This morning I received an e-mail from an embedded software developer. It read in part:
We are trying to find the best case, average, and worst-case context switch times for the ThreadX and eCOS real-time operating systems. I have searched the Internet extensively. I found one source stating that the ThreadX context switch time can be under 1 microsecond, but it was unclear if that was the best-case, average, or worst-case timing. Can you help us?
As questions like this keep coming, I shall respond via this blog.
None of the timings sought (even the 1 microsecond timing found online) can be calculated without knowledge of the specific processor family, clock speed, and memory architecture. Context switch code is generally written in assembly language and mostly consists of pushing a number of CPU register contents to RAM and popping older data from RAM into registers. The primary factors in context switch timing are the number of opcodes involved, the speed of their execution, and RAM access speeds.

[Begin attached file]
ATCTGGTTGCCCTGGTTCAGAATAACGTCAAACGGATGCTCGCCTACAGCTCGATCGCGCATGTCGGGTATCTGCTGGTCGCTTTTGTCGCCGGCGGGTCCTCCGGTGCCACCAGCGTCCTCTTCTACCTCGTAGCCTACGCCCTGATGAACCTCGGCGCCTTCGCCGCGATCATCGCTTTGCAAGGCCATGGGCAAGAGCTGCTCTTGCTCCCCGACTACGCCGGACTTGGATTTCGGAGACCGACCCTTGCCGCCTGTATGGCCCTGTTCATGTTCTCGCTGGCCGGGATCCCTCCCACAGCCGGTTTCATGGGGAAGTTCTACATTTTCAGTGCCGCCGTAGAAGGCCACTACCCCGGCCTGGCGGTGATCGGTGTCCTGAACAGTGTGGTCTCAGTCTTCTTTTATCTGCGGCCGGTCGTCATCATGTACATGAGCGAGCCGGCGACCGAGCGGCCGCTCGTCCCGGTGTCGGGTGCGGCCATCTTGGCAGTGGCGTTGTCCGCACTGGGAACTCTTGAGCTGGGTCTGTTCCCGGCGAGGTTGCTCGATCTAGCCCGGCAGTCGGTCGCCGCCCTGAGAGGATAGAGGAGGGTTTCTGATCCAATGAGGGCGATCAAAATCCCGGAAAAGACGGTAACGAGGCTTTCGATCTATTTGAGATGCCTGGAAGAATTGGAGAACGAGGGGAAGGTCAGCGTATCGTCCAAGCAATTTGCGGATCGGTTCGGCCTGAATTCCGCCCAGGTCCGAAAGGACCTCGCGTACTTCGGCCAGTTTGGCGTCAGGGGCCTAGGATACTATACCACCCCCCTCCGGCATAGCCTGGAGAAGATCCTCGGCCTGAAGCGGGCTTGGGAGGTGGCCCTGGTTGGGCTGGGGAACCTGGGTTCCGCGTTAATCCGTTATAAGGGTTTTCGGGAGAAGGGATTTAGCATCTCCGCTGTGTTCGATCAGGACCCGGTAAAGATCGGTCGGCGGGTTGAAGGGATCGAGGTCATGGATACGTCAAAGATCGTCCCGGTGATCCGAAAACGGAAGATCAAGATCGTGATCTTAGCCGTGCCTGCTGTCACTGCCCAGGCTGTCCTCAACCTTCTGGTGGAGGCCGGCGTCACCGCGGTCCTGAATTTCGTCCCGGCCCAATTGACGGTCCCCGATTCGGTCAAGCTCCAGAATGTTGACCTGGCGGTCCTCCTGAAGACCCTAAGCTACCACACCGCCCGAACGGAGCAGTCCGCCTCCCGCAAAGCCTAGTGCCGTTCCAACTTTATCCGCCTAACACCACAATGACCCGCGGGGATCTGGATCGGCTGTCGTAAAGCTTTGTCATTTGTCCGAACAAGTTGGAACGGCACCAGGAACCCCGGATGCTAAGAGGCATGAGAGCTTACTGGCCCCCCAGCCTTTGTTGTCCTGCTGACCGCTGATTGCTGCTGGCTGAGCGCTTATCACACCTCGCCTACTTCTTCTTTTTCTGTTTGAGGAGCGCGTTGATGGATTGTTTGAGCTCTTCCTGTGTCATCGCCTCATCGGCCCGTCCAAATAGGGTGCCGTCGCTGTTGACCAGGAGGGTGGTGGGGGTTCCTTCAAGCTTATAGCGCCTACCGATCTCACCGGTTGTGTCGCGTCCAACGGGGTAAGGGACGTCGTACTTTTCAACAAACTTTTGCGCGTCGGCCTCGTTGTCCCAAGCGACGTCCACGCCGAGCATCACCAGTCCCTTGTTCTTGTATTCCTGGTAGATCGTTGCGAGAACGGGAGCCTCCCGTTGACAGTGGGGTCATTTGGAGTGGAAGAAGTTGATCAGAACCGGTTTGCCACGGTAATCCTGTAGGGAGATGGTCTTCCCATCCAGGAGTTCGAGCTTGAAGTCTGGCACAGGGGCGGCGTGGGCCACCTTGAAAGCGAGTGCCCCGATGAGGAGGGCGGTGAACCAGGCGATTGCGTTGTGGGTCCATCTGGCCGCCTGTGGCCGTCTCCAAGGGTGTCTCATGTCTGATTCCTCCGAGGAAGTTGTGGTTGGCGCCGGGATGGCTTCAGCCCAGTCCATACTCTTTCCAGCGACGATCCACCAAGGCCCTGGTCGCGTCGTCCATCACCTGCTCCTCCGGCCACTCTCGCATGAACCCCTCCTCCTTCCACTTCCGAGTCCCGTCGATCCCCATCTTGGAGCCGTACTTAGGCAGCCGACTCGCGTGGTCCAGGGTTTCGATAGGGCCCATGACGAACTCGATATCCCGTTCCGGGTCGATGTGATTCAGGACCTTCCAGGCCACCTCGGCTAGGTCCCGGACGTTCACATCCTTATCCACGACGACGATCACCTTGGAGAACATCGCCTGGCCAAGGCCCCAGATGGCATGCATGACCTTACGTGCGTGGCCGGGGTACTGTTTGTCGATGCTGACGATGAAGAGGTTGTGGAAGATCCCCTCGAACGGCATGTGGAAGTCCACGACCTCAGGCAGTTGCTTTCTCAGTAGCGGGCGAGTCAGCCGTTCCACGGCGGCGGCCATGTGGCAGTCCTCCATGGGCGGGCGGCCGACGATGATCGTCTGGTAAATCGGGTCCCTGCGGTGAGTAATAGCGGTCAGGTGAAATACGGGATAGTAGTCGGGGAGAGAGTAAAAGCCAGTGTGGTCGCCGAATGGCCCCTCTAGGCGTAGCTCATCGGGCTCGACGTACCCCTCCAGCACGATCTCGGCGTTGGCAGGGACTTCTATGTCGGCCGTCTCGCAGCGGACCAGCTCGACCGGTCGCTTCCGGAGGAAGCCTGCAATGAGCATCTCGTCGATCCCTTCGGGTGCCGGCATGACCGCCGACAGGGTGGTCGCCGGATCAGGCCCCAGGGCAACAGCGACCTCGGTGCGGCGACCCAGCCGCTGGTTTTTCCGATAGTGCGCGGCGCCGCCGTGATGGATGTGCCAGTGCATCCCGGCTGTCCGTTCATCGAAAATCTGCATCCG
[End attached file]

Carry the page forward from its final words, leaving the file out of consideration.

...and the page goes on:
Note though that even for a given hardware platform, I am unaware of any analytical use of any but the worst-case context switch timings for an RTOS. ThreadX purveyor ExpressLogic should, like any RTOS vendor, be willing and able to provide a prospective customer an estimate of the worst-case context switch timing on their planned hardware. But you will want to validate that number on your final hardware before performing Rate Monotonic Analysis (RMA) to prove that all critical deadlines will be met.